NEW YORK – The bad news just keeps piling on at J.C. Penney Co.
The chain on Friday reported a third-quarter loss that's much wider than Wall Street expected on revenue that plunged 26 percent in the latest sign that customers aren't happy that the department-store chain ditched hundreds of coupons and big sales it offered each year in favor of everyday low pricing. It's the third consecutive quarter of losses and steep sales declines that Penney has reported since the change.
The results underscore the challenges Penney's CEO Ron Johnson, the former Apple Inc. executive who came on board a year ago, faces as he attempts to change the way people shop. Under Johnson, Penney has been changing everything from its merchandise to its stores. But the centerpiece of his strategy has been to tweak pricing, with the goal of weaning deal-addicted customers off of the kind of heavy discounting that eats away at a retailer's profits.
But customers have not embraced Penney's pricing plan, which it rolled out on Feb. 1. To be sure, during the third quarter, revenue at stores opened at least a year — a key measure in the retail industry because it excludes the impact from stores opened and closed during the year — plummeted 26.1 percent. That's higher than the 17.6-percent drop analysts had been expecting.
"I expected horrific but this was worse than expected," said Brian Sozzi, a chief equities analyst for research firm NBG Productions.
During an investor meeting, held on Friday in New York following the results, Johnson said even though the quarter was challenging, he would not stray from the pricing plan he laid out earlier in the year.
"It is becoming clear to me that I am really leading two companies," he said. "One is J.C. Penney, a promotional department store. The other is JCP, which is a startup, a specialty department store. And it turns out what is good for one isn't necessarily good for the other."
Part of the problem, both the company and analysts agree, has been that customers have been confused by the pricing. Recognizing this, the company tweaked its ads to better communicate the plan. Rather than whimsical ads with dogs and children, the new ads have focused more on the merchandise Penney has to offer.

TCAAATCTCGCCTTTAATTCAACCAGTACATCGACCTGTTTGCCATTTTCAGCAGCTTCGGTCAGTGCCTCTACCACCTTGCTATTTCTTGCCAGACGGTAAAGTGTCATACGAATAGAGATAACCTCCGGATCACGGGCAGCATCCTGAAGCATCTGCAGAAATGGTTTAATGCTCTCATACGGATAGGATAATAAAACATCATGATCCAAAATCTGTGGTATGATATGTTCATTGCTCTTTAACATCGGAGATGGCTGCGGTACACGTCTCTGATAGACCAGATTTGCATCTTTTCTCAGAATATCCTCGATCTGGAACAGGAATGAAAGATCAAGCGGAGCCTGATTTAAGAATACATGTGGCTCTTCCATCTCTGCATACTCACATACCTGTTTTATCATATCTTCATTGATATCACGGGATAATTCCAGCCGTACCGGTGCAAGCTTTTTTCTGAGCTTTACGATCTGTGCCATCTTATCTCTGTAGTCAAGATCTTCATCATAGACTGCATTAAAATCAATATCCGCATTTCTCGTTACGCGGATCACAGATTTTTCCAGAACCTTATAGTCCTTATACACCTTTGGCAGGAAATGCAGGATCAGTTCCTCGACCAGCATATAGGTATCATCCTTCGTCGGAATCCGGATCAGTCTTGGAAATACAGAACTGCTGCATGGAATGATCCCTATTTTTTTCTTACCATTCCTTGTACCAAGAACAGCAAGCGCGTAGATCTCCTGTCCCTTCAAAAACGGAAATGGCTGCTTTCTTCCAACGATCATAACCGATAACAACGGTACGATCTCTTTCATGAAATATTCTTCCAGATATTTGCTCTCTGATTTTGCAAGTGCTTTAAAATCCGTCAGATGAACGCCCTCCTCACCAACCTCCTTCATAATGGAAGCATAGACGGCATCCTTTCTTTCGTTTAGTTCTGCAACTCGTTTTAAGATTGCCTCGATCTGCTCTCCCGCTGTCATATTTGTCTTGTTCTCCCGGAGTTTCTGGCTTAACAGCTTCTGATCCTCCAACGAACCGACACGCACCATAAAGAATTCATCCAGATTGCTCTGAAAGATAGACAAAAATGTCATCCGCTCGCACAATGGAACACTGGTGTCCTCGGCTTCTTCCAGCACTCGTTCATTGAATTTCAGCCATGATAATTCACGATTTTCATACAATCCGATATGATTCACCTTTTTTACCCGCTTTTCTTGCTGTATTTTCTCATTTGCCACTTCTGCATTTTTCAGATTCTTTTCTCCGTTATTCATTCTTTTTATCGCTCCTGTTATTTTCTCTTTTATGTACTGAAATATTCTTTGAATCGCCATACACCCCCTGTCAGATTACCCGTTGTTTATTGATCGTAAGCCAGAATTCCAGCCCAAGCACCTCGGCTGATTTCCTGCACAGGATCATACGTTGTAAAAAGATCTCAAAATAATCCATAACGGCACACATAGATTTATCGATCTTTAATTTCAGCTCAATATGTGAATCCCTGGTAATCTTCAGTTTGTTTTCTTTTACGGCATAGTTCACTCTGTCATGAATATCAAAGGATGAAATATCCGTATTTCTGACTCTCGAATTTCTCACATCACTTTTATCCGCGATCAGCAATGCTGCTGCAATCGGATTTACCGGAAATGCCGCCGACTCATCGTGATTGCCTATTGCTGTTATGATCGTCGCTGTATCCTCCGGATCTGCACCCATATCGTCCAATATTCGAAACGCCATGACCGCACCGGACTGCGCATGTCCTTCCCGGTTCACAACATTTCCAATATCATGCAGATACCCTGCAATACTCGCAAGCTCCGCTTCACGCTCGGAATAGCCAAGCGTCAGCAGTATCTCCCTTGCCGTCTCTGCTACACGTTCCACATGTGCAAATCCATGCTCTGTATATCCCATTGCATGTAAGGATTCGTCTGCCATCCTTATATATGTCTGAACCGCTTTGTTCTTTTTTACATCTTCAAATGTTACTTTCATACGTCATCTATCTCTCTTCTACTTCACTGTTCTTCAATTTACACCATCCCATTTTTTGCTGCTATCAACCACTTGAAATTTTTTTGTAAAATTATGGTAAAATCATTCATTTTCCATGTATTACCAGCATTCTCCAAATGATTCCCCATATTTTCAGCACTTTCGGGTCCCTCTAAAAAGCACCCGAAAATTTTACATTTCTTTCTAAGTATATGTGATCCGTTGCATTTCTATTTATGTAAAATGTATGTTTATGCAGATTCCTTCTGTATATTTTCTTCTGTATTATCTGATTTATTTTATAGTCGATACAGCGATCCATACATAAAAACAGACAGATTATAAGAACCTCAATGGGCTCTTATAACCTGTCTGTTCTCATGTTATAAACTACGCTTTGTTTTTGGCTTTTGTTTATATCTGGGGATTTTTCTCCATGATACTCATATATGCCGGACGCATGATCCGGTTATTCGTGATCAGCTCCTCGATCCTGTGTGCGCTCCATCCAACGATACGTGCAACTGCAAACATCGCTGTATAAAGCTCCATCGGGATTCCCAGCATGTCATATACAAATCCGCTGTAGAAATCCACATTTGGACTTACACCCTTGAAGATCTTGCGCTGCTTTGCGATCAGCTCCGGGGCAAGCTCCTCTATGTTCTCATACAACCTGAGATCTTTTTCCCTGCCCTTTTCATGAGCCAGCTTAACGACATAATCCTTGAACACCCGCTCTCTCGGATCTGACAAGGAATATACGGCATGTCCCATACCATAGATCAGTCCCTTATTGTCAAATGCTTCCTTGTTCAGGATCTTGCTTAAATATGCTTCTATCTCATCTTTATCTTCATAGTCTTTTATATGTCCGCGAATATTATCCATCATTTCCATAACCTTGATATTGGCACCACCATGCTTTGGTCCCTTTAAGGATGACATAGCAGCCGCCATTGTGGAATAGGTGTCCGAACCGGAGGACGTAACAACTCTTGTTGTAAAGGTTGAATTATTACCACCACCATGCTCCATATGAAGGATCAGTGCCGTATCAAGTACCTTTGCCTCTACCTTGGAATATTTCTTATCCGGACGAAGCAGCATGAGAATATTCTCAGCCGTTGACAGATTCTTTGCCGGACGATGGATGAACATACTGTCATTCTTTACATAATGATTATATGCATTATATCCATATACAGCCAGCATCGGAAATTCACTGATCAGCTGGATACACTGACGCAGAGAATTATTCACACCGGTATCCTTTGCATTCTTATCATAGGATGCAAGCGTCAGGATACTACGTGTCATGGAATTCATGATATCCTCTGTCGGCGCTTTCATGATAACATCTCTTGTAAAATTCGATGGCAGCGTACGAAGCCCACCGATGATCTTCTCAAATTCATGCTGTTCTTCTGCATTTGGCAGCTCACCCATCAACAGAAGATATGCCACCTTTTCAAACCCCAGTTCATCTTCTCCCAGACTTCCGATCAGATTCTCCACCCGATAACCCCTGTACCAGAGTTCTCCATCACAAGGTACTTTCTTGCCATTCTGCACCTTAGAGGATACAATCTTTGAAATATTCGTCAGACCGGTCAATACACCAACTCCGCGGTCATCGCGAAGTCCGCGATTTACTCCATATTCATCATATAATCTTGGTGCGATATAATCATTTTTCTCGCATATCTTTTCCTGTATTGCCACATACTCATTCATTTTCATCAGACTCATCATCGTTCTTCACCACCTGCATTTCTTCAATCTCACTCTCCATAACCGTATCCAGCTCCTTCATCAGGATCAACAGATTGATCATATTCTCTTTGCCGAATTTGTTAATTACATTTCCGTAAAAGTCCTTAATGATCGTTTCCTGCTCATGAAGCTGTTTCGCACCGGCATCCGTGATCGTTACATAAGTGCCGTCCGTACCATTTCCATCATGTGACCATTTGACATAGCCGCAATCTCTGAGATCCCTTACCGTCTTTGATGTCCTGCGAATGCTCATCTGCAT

But that wasn't enough to convince shoppers. So Johnson said on Friday that Penney now will begin to display on price tags the "suggested" price from clothing and other manufacturers along with Penney's "everyday" price.
Johnson also said that company will have a big sale on the day after Thanksgiving known as Black Friday — the traditional start of the holiday shopping season. The company expects to release details on Monday.
In addition to those things, Johnson is hoping other aspects of his plan will resonate with consumers.
Among them, the remake of Penney's stores. The company is adding 10 mini-shops with various designers within in stores. The company plans to add 100 shops inside 700 of its 1,100 stores by late 2014. The remaining 400 stores are in small towns and won't feature the full makeover.
Surrounding those shops will be extra-wide aisles that Johnson calls "streets." Along those pathways will be ice cream and coffee bars and wood tables with built-in iPad tablet computers shoppers can use. In the middle of it all, a Town Square will offer activities like Pilates.
Johnson said in September that he's encouraged by sales at the new shops, which are faring better than the rest of the stores. But Penney still has a long way to go toward revamping its business.
The retailer, based in Plano, Texas, said it lost 56 cents per share, or $123 million in the quarter ended Oct. 27. That compares with a loss of $143 million, or 67 cents per share, in the year ago period when results were dragged down by costs related to the management transition and a voluntary retirement program. Revenue dropped 26.6 percent to $2.93 billion in the quarter. Analysts had expected a 15 cent loss on revenue of $3.27 billion.
On the news, Penney shares fell more than 4 percent, or 90 cents, to $20.79. Investors, who initially sent Penney shares soaring 24 percent to about $43 after the company announced the pricing plan in late January, have pushed them down nearly 40 percent since the beginning of the year.